I can remember precisely what the weather was on Israeli Independence Day in 1983: Horrid. On the mountain near Nablus where Peace Now was demonstrating against the establishment of a new settlement, the rain was coming down in big cold drops that soaked through my ‘rain-proof’ shell and down jacket and sweater and shirt and skin. By Independence Day, the rainy season is supposed to be over. The sun is supposed to shine on picnics.
Thousands of settlers and their supporters were expected to come to the mountain to picnic that day and hear Housing Minister David Levy speak at the formal dedication of the settlement of Brakhah, which would be one more statement that Israel would rule “Judea and Samaria” forever. Only a few hundred showed up. The Peace Now demonstrators came by the busload and surrounded the ceremony, with very soggy soldiers separating the rings of people. The peace activists had not planned on a day of fun, and they by the thousands came despite the weather. So David Levy gave his speech inside a prefab structure – that’s what it looked like over the heads of the soldiers – and peaceniks rode home cold and soaked, but happy that they’d dominated the field that day.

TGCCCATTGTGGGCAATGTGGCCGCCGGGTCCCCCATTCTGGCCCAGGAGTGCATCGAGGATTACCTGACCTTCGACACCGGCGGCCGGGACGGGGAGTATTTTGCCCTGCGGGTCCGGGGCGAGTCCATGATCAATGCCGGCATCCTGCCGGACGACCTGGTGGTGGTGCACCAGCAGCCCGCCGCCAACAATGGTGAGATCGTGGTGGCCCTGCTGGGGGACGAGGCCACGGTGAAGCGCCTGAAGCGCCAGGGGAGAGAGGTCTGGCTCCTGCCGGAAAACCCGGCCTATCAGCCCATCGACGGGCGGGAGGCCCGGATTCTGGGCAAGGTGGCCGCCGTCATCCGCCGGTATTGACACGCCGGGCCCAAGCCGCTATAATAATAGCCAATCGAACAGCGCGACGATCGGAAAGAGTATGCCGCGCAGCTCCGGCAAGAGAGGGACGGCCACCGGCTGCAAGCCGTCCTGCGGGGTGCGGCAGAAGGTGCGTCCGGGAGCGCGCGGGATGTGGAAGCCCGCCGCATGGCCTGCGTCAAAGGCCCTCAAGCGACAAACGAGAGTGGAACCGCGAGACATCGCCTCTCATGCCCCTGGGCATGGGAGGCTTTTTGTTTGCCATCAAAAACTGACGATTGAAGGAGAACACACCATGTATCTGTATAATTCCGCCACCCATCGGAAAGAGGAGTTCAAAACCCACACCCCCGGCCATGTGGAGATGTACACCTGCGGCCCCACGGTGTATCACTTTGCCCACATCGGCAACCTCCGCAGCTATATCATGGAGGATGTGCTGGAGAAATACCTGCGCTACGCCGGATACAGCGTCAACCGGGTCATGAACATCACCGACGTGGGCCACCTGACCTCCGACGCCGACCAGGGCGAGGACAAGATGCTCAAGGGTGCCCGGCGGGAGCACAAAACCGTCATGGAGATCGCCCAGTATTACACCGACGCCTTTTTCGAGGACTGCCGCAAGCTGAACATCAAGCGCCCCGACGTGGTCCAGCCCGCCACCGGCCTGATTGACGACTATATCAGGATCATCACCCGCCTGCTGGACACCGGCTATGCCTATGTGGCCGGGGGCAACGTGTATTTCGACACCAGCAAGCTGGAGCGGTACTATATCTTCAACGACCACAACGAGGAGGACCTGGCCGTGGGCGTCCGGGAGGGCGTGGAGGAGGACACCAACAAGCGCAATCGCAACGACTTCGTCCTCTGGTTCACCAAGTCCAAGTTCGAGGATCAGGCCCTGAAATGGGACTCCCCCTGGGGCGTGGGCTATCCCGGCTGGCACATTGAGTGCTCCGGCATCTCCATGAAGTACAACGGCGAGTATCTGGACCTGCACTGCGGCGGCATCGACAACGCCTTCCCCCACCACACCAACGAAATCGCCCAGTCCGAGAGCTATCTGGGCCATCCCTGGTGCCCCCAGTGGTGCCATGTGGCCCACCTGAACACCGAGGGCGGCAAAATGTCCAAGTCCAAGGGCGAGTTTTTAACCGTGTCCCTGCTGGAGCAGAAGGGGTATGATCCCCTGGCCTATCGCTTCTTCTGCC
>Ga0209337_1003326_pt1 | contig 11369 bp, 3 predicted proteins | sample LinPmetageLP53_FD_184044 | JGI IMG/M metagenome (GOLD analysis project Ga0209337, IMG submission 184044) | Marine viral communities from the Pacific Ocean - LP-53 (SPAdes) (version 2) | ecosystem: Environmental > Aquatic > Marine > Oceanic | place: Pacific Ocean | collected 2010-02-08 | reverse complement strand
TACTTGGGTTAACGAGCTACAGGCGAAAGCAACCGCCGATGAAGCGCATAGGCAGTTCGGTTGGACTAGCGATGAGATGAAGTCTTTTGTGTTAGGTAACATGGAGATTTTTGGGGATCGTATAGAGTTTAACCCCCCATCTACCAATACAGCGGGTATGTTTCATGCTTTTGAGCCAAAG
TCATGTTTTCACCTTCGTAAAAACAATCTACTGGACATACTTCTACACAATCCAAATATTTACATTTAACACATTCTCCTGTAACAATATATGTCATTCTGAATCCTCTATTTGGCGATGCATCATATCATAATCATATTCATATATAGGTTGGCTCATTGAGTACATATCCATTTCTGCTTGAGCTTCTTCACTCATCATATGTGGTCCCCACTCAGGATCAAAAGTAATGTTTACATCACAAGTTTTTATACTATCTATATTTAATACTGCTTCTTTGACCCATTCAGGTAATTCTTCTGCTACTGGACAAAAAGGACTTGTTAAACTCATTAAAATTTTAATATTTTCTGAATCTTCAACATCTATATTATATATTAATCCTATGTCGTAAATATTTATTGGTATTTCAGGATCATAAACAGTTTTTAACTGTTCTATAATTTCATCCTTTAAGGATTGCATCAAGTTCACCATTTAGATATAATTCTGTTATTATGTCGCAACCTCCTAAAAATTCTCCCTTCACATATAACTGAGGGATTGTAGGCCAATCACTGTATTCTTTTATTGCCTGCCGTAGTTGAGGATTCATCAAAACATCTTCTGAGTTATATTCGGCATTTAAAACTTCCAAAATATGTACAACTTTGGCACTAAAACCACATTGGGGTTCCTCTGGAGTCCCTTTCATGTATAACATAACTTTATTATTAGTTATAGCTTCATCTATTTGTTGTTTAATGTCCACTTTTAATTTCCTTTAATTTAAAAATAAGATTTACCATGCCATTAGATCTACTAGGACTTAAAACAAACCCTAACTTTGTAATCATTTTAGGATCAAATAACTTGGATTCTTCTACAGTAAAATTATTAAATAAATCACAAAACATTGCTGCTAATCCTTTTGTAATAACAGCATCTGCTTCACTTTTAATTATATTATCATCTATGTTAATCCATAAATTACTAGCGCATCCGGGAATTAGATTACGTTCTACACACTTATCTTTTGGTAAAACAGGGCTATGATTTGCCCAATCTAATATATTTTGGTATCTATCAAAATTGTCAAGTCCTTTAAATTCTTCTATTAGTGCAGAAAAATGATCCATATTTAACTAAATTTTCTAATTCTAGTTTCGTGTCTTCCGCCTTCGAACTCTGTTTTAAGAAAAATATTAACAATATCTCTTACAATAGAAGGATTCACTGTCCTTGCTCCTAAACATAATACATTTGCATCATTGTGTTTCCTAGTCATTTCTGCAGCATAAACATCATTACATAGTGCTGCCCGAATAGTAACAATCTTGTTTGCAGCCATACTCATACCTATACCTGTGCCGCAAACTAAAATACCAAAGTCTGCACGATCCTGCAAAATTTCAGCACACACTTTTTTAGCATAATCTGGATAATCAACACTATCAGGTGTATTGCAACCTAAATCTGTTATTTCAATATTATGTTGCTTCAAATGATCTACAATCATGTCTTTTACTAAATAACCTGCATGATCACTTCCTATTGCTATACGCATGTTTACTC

Except that 25 years later, according to Peace Now’s excellent settlement monitoring effort, Brakhah has about 1,200 residents. The demonstrators were there for an afternoon,